I have installed three SQL Server Instances on three different server and created an availability group using all three instances. The sql server engine service runs on all three instances with the same domain account. The sql server agent service runs with the same dedicated domain account on all three instances.

Now I want to create a agent job which can be run and accomplishes the following tasks:

  1. Check if job runs on primary, if not abort
  2. Remove Database from availability group
  3. Restore the database
  4. Drop old databases from secondaries
  5. Add restored database to availability group.

My Problem occurs in step "Drop old database from secondaries". I thought I could accomplish this using SQLCMD with powershell. I thought, as I use the same domain account for the agent on all three instances it should be possible to connect from the job using integrated security. But it is not possible for the agent to connect to the secondaries. I think I found out that the reason therefore is, that the agent connects to the database using a local virtual account NT-SERVICE\SQLAGENT which has a different SID on all three instances. But now I wonder what would be the best way (from a security point of view) to accomplish the task. I see the following options:

  1. Adding the agent service account domain user to all three instances as login and grant sysadmin rights. I cannot tell why but this feels a little bit strange although it would be very easy.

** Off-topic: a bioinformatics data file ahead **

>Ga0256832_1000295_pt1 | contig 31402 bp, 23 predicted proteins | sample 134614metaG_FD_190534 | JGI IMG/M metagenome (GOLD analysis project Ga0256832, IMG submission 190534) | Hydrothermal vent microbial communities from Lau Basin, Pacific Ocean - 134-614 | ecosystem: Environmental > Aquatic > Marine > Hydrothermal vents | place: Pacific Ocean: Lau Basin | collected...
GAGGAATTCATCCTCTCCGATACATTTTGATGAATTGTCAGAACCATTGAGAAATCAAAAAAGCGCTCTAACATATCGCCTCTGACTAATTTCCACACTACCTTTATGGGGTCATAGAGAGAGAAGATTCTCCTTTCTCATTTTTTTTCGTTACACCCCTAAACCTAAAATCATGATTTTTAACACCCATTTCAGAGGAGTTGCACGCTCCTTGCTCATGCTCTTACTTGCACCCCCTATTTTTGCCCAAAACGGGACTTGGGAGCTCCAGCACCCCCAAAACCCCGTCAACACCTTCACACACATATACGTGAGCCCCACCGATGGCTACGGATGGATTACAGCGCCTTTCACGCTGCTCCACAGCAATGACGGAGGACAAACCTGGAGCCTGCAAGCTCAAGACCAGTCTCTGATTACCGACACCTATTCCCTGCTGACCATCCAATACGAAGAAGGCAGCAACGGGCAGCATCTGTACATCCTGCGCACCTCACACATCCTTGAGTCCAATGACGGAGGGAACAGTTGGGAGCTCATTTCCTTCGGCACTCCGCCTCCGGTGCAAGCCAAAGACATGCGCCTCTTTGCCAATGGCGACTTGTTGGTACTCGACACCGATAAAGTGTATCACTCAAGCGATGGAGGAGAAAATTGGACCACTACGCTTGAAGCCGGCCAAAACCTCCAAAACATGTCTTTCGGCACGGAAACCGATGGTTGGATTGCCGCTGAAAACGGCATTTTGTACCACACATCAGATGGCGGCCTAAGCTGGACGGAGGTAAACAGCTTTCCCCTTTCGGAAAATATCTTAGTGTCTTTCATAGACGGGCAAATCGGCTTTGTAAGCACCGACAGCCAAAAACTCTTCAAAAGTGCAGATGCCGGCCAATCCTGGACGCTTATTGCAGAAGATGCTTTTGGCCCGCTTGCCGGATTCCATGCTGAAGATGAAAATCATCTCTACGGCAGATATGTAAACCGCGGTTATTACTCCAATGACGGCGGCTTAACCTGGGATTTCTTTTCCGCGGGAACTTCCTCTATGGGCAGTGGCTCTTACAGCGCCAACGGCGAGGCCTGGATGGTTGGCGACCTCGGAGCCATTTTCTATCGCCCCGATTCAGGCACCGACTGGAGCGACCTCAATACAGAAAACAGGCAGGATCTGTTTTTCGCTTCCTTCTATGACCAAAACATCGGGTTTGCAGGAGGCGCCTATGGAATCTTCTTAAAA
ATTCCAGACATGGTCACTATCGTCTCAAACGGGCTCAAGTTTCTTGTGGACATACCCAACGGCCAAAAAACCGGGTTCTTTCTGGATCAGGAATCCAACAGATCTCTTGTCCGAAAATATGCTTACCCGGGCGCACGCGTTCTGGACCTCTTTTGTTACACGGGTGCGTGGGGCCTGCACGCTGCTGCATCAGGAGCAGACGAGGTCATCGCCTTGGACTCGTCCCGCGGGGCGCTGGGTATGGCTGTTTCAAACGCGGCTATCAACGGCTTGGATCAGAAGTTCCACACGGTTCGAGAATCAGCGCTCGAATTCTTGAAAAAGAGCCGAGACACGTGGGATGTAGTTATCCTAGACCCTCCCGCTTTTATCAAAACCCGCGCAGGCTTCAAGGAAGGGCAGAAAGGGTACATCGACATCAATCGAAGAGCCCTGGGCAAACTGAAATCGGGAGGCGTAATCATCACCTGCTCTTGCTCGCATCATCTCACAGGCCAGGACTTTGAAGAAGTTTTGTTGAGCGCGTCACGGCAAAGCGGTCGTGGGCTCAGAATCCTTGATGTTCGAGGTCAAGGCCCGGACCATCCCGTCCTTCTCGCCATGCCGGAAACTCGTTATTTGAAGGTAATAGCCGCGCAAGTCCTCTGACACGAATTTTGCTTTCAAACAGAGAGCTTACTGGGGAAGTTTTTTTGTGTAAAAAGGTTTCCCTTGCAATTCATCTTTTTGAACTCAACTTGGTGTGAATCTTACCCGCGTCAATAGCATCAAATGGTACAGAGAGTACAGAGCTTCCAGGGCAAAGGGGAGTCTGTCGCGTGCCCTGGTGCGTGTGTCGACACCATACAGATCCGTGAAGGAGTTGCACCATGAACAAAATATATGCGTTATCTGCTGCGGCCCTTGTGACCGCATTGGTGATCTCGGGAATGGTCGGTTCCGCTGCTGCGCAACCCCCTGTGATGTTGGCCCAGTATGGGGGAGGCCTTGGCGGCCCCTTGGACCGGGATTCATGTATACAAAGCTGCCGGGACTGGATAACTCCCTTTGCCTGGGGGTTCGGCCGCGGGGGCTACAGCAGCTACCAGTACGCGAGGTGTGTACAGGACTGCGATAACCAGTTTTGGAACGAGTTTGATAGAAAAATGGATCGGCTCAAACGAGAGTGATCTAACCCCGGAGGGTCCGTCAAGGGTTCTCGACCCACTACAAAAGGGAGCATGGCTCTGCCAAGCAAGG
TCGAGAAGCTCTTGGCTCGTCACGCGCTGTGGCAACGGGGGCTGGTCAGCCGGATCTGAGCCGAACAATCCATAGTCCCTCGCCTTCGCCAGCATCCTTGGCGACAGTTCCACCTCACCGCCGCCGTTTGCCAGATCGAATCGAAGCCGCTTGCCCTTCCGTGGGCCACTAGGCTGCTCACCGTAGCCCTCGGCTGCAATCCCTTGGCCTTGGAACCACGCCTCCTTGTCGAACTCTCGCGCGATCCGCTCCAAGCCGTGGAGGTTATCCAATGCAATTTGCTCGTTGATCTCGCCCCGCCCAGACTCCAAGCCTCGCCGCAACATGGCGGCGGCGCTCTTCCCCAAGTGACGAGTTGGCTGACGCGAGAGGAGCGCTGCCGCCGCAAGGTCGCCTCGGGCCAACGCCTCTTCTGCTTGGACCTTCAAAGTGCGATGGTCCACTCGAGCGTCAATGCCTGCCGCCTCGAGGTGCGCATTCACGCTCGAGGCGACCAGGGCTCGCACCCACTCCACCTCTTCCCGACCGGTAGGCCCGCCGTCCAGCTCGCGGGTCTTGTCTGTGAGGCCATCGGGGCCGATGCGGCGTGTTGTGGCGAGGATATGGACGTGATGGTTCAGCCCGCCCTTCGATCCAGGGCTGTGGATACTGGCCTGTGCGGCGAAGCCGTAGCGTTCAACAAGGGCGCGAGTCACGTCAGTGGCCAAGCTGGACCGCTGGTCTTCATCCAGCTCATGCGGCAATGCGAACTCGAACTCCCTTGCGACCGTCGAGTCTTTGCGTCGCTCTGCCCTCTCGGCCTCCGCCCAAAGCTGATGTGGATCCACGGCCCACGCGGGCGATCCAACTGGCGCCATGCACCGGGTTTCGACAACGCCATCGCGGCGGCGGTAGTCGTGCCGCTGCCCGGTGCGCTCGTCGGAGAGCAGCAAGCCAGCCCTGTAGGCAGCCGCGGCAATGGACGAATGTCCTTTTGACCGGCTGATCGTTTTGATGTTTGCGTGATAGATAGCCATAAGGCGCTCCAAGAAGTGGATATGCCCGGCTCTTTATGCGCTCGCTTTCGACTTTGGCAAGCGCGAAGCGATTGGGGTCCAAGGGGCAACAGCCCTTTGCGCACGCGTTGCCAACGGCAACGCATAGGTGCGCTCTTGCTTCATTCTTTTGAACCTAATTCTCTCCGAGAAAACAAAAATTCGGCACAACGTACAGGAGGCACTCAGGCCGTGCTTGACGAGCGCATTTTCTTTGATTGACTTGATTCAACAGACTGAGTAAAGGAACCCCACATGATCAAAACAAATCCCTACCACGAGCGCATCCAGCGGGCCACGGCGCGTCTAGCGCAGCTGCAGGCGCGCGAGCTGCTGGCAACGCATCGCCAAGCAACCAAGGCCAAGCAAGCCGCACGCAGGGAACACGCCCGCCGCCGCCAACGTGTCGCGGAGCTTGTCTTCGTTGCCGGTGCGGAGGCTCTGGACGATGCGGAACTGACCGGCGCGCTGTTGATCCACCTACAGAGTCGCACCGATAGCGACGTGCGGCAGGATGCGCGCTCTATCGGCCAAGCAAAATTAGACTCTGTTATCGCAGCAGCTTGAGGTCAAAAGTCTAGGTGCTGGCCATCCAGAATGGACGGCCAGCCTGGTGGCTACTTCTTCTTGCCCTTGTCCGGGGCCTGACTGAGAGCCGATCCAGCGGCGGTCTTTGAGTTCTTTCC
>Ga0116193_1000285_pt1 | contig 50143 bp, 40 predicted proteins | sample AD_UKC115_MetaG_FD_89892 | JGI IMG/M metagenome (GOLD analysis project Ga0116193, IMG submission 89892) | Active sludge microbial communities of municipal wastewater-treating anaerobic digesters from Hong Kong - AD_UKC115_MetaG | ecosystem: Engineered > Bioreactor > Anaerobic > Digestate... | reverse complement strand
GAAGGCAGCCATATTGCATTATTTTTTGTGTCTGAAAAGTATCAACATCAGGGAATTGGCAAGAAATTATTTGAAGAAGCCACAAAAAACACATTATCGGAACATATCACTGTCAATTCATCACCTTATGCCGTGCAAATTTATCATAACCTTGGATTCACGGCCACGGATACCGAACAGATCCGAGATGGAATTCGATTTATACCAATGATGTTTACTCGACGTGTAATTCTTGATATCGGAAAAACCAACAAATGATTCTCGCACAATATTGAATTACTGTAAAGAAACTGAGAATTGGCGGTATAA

2. Create a proxy account for the step and add it as login on the instances using sysadmin rights. I cannot see any difference to option 1 except it gets more complicated.

I tend to use option one but would like to know if option two would be better and if yes, why. Maybe there are other options as well. I "stumbled" also over group managed service accounts although this is not an option at the moment.

  • Third option: Use an enterprise scheduler (if you have one) or a management machine to run the powershell script as a specific user. Module sign the SQL pieces so that very little actual permissions are needed. – Sean Gallardy - Retired User Jul 31 '17 at 15:59
  • Thanks for the fast response. To be sure, the according sql user must still have relatively high SQL permissions as it must be able to restore a database (after removing from the availability group the db stays in "restoring" state on the secondary) and drop the database, right? – Tobi DM Jul 31 '17 at 16:09
  • Not if you use module signing, then it just needs execute: docs.microsoft.com/en-us/dotnet/framework/data/adonet/sql/… – Sean Gallardy - Retired User Jul 31 '17 at 16:51

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